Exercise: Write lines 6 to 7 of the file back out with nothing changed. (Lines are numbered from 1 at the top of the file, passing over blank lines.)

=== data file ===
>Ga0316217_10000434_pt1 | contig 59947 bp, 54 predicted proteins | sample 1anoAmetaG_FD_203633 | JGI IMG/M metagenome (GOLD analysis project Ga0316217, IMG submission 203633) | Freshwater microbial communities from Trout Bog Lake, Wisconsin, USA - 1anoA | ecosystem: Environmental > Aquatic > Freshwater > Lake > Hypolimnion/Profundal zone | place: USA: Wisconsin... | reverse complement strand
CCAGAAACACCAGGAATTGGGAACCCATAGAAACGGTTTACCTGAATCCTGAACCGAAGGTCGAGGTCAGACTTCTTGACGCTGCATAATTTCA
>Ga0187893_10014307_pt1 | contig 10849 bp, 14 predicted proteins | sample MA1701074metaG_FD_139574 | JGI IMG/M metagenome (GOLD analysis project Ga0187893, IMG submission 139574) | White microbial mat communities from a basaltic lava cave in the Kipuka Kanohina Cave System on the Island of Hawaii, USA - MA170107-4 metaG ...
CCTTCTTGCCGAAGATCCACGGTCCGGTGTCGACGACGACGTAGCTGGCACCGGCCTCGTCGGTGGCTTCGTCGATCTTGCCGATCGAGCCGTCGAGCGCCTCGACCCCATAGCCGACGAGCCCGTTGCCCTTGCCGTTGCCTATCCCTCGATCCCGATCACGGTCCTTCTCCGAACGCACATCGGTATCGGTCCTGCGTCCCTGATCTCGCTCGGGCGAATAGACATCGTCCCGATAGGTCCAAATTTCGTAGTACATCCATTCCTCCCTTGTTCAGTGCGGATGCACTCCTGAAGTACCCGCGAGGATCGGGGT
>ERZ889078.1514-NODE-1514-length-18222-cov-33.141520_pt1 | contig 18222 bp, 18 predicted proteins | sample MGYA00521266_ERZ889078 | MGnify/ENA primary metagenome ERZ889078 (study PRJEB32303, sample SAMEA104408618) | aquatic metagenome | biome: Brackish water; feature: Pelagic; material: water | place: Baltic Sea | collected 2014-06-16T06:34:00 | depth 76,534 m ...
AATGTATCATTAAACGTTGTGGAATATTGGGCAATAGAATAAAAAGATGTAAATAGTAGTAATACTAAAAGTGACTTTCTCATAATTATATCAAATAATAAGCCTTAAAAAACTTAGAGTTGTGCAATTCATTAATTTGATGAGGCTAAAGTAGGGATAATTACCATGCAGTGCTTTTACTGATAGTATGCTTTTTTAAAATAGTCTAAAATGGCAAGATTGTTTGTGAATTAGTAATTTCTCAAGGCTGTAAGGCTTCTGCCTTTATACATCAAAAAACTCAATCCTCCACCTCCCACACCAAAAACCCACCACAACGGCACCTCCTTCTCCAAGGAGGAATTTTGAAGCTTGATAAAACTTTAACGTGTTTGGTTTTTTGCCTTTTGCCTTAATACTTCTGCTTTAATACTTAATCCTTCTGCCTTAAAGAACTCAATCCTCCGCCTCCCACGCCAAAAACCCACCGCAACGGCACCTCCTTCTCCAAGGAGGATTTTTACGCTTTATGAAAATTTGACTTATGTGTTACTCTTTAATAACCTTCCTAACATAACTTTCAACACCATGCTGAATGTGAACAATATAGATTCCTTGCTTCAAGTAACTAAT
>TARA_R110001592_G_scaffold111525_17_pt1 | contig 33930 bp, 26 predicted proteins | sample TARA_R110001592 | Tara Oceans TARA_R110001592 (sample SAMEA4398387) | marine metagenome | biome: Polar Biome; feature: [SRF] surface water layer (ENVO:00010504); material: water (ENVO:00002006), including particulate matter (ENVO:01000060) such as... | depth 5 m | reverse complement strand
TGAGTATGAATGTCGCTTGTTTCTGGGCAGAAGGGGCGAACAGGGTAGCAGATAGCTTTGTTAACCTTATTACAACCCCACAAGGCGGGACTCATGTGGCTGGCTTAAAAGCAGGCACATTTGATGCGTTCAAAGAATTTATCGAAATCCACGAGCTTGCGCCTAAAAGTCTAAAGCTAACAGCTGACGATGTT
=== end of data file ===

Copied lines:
AATGTATCATTAAACGTTGTGGAATATTGGGCAATAGAATAAAAAGATGTAAATAGTAGTAATACTAAAAGTGACTTTCTCATAATTATATCAAATAATAAGCCTTAAAAAACTTAGAGTTGTGCAATTCATTAATTTGATGAGGCTAAAGTAGGGATAATTACCATGCAGTGCTTTTACTGATAGTATGCTTTTTTAAAATAGTCTAAAATGGCAAGATTGTTTGTGAATTAGTAATTTCTCAAGGCTGTAAGGCTTCTGCCTTTATACATCAAAAAACTCAATCCTCCACCTCCCACACCAAAAACCCACCACAACGGCACCTCCTTCTCCAAGGAGGAATTTTGAAGCTTGATAAAACTTTAACGTGTTTGGTTTTTTGCCTTTTGCCTTAATACTTCTGCTTTAATACTTAATCCTTCTGCCTTAAAGAACTCAATCCTCCGCCTCCCACGCCAAAAACCCACCGCAACGGCACCTCCTTCTCCAAGGAGGATTTTTACGCTTTATGAAAATTTGACTTATGTGTTACTCTTTAATAACCTTCCTAACATAACTTTCAACACCATGCTGAATGTGAACAATATAGATTCCTTGCTTCAAGTAACTAAT
>TARA_R110001592_G_scaffold111525_17_pt1 | contig 33930 bp, 26 predicted proteins | sample TARA_R110001592 | Tara Oceans TARA_R110001592 (sample SAMEA4398387) | marine metagenome | biome: Polar Biome; feature: [SRF] surface water layer (ENVO:00010504); material: water (ENVO:00002006), including particulate matter (ENVO:01000060) such as... | depth 5 m | reverse complement strand